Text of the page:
San Francisco goes low-tech with ban on face recognition

San Francisco bans city use of facial recognition technology tools

San Francisco May Ban Facial Recognition Technology

San Francisco has become the first major city in America, if not the world, to effectively ban facial recognition technology and other forms of state surveillance.

The 8-to-1 vote by the city's Board of Supervisors will forbid public agencies from using the artificial-intelligence software to find the identity of someone based on a video clip or photograph. The first, and most novel, is an outright ban on all local governmental uses of facial recognition technology.

"The biggest danger is that this technology will be used for general, suspicionless surveillance systems". Recent efforts at facial recognition in London have been marked by their ineffectiveness and false positives - wrongly identifying people as possible suspects.

The ban was part of broader legislation setting use of surveillance systems. However, the ordinance carves out an exception for federally controlled facilities at San Francisco International Airport and the Port of San Francisco.

"We applaud the city for listening to the community, and leading the way forward with this crucial legislation".

Yet AI researchers and civil rights groups such as the American Civil Liberties Union are particularly concerned about accuracy and bias in facial-recognition systems. Privacy and civil-rights advocates have anxious that the capability could be misused for mass surveillance and possibly lead to more false arrests. He told NPR, "The government has no business tracking when we leave our homes, when we go to a park or place of worship, and that's the sort of power that facial recognition technology gives the government". California's senate is now considering a bill that would ban police in the state from using biometric technology - such as facial recognition - with body-camera footage.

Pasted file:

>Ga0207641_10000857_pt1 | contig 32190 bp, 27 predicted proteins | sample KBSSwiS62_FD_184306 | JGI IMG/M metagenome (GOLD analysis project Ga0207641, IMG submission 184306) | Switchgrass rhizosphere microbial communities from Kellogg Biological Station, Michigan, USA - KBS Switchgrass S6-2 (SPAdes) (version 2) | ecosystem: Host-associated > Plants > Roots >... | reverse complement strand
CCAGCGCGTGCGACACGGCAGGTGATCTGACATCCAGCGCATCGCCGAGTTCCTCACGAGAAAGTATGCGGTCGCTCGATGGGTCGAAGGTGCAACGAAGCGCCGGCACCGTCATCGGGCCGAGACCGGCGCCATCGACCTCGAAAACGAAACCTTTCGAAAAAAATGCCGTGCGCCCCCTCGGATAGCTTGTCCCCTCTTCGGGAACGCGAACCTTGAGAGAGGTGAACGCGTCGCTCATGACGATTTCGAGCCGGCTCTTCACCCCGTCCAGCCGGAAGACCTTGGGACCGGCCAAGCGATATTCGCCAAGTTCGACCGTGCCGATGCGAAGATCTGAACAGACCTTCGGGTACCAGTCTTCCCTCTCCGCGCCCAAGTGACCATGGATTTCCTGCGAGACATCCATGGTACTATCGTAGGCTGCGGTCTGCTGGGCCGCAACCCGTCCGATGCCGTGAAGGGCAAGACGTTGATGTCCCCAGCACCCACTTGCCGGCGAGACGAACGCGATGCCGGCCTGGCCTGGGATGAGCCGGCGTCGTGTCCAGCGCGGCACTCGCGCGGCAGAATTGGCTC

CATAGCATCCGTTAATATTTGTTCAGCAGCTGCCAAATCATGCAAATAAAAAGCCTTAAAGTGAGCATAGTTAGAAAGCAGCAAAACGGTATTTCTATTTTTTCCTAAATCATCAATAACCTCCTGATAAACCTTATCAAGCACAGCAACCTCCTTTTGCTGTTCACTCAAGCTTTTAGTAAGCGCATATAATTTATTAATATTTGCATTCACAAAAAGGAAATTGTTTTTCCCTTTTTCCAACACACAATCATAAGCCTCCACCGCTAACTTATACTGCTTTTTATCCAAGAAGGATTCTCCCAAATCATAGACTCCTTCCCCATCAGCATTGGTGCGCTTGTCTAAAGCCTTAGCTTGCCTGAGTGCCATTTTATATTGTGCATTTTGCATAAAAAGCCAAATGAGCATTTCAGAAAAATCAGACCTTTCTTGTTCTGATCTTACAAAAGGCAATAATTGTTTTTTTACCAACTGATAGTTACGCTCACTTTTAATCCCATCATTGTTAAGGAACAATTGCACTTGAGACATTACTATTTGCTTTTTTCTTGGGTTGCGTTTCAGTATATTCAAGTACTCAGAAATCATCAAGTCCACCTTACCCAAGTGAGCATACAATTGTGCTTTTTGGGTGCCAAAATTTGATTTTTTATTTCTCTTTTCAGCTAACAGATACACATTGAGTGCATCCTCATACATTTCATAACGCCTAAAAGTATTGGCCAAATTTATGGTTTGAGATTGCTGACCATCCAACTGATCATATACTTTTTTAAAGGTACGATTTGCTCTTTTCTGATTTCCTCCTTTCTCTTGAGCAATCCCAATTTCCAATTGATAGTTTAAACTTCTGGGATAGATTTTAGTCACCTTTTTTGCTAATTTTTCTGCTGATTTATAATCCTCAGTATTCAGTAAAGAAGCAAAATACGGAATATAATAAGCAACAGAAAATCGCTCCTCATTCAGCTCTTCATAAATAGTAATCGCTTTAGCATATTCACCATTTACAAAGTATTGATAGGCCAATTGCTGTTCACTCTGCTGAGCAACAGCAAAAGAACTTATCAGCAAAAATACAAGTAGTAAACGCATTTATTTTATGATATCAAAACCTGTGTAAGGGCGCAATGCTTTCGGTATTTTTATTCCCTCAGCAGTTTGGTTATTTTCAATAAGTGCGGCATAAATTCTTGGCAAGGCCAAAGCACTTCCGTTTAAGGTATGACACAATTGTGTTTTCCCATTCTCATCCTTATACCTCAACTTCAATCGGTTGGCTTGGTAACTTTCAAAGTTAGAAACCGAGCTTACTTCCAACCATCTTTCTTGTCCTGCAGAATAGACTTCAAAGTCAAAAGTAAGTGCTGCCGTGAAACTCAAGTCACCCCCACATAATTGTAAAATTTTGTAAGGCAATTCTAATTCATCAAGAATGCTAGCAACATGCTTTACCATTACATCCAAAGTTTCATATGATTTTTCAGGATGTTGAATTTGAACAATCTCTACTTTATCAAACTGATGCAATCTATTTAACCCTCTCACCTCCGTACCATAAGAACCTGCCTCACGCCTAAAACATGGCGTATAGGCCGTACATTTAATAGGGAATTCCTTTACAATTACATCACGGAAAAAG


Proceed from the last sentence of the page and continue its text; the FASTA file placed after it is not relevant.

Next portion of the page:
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The ordinance also states that the city will need to report to the Board of Supervisors each year on whether surveillance equipment and services are being used in the ways for which they were approved, and include details like what data was kept, shared or erased.

Daniel Castro, vice president of the Information Technology & Innovation Foundation, said concerns that the US government would use face identification for mass surveillance, like China has, were overblown.

"They're saying, let's basically ban the technology across the board, and that's what seems extreme, because there are many uses of the technology that are perfectly appropriate", Castro told NPR.

Similar legislation is under consideration in nearby Oakland, and Massachusetts Senate Majority Leader Cynthia Creem introduced a bill that would impose a moratorium on facial recognition software in the state until the technology improves. The tech industry-backed Information Technology and Innovation Foundation (ITIF) has been arguing against such a ban and pushing back against fears of surveillance for several years with a series of talking points.

And while Stop Crime SF sees the faults in existing facial-recognition technology, it's also concerned about prohibiting its use entirely.

It's unclear how many San Francisco departments are using surveillance and for what purposes, said Peskin. "The public increasingly understands the threat this technology can pose and that isn't what they want".

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